Please note the update at the bottom of this post
Before I stopped blogging at Pulpit & Pen, last Fall I wrote a post about an up and coming celebrity evangelist by the name of Clayton Jennings. What was concerning is how we saw Jennings and certain other youth-oriented evangelists sell themselves in displays of thinly veiled lasciviousness and immodesty. Looking back, our concerns might have been characterized as trite; these men posting hundreds of “selfies,” often in muscle shirts, obvious hair care and personal primping that would make the Cows of Bashan moo in envy, and a legion of (seemingly) mostly female followers who shout out “I love you” when they pass by and type out marriage proposals on their Facebook posts. Our concern was simple in that post – something is not right here.
[Who is Clayton Jennings? Jennings is a star evangelist who regularly speaks to thousands and thousands of people, an author, a spoken word poet, and all-around evangelical star who has appeared on TBN and other venues]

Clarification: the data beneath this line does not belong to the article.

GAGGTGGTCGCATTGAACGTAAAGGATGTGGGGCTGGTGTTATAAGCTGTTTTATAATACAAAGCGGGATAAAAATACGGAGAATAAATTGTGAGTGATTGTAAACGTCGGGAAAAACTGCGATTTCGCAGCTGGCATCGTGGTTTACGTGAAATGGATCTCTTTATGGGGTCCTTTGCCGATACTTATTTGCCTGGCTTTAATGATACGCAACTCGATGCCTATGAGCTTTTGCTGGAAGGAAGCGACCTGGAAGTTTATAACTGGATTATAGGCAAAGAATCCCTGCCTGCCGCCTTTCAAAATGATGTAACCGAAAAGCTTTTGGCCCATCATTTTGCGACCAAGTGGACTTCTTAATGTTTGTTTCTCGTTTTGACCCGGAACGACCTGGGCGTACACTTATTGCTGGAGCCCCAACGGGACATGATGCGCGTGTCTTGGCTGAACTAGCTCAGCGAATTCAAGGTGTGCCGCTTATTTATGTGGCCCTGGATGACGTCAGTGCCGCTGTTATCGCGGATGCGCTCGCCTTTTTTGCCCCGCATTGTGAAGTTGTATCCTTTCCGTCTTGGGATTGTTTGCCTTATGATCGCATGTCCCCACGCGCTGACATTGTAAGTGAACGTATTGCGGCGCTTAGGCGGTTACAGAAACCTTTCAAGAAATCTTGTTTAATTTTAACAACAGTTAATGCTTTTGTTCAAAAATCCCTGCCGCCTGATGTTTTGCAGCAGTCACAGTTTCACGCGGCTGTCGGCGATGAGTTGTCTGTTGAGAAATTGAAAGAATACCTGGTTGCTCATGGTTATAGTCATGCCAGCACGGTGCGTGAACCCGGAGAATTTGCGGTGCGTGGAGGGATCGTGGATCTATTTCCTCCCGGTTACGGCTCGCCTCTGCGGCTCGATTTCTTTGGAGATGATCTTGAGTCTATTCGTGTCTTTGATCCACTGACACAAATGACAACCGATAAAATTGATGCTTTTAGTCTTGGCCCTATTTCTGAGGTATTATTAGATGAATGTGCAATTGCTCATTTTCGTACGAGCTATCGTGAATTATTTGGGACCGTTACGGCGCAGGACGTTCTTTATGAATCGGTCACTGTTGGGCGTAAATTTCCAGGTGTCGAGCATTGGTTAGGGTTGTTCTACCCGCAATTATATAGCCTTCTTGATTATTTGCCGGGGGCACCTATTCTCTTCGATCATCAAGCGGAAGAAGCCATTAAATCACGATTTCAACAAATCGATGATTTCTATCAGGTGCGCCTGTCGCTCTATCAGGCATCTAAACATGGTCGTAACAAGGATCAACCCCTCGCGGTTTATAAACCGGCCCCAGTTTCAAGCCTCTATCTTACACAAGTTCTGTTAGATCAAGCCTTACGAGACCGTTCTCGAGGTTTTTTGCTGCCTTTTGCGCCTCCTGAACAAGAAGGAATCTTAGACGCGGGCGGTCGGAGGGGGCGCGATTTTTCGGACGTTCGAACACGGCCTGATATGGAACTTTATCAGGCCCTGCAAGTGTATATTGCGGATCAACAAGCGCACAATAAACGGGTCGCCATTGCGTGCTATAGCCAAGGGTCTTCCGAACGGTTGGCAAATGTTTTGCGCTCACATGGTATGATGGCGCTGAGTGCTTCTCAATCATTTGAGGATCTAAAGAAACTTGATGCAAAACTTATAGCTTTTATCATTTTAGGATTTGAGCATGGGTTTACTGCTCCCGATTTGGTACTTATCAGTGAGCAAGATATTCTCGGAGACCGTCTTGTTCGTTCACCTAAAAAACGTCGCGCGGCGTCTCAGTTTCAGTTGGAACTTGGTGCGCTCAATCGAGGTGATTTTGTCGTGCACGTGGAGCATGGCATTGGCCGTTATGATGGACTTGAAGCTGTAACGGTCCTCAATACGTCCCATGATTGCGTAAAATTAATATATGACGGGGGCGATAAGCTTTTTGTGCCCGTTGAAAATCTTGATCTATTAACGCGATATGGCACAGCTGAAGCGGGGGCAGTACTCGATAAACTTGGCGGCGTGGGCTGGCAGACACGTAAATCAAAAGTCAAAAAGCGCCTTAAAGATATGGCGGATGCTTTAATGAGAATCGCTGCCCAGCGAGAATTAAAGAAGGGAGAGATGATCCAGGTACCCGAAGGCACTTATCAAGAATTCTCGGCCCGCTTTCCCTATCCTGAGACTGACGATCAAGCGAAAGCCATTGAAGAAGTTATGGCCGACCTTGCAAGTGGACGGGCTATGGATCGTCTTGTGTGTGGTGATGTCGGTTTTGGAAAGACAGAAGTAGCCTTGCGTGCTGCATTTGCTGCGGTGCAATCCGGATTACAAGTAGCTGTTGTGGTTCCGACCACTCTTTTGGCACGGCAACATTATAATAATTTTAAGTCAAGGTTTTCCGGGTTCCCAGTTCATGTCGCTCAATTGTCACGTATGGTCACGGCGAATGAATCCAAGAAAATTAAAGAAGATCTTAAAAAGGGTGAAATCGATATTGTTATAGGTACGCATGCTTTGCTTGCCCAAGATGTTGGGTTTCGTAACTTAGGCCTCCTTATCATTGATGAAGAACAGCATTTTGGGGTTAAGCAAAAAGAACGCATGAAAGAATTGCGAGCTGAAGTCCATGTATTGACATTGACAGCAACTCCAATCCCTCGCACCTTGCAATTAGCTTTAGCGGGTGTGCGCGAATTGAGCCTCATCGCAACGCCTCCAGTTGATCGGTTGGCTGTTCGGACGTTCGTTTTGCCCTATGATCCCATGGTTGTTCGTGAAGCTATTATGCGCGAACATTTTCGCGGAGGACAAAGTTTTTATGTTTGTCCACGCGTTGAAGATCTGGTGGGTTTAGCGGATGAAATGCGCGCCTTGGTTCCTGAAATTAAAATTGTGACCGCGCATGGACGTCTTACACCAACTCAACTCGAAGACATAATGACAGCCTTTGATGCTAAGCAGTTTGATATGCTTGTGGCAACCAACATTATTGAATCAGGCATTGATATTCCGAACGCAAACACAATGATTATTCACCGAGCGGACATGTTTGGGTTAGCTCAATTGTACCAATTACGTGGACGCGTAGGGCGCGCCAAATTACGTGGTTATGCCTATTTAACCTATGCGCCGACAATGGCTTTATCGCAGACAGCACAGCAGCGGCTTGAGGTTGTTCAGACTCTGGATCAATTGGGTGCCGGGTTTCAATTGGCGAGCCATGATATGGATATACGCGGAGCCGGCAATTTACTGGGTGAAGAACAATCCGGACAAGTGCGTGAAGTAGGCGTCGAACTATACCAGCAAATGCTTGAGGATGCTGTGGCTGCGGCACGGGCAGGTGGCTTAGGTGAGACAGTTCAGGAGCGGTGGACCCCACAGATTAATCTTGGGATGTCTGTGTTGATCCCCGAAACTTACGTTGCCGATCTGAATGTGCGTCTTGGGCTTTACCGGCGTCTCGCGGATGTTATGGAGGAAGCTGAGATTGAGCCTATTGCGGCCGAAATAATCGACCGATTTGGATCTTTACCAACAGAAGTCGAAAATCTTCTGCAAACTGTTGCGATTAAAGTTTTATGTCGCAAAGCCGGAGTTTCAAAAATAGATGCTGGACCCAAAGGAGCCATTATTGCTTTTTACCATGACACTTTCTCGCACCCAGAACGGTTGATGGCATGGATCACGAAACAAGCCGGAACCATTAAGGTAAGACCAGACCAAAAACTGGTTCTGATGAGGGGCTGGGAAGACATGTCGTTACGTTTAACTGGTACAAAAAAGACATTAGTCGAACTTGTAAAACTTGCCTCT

Jennings reached out to me and we spoke several times on the phone. He assured me that he was “above the board” and had very strict guidelines for his interactions with the opposite sex and would never do anything to jeopardize his ministry and would make a concerted effort not to use his celebrity evangelical status to take advantage of female fans. In a rare moment of second guessing ourselves, I had Pulpit & Pen pull the story and Jennings and I agreed he should spend some time in our Facebook group so he could learn some discernment. After he gave a tacit endorsement of Hillsong Church in Los Angeles, our meager truce dissolved when he then said he was going to tell John MacArthur on me, get a team of lawyers involved, and posted photos of a Pulpit & Pen contributor’s daughter who had a Confederate Battle flag in her hands (he’s from Georgia, so go figure), alleging racism. After threatening to sue us for ever criticizing him again, he then sent me a thousand dollars via paypal, and I returned it with a citation of Exodus 23:8.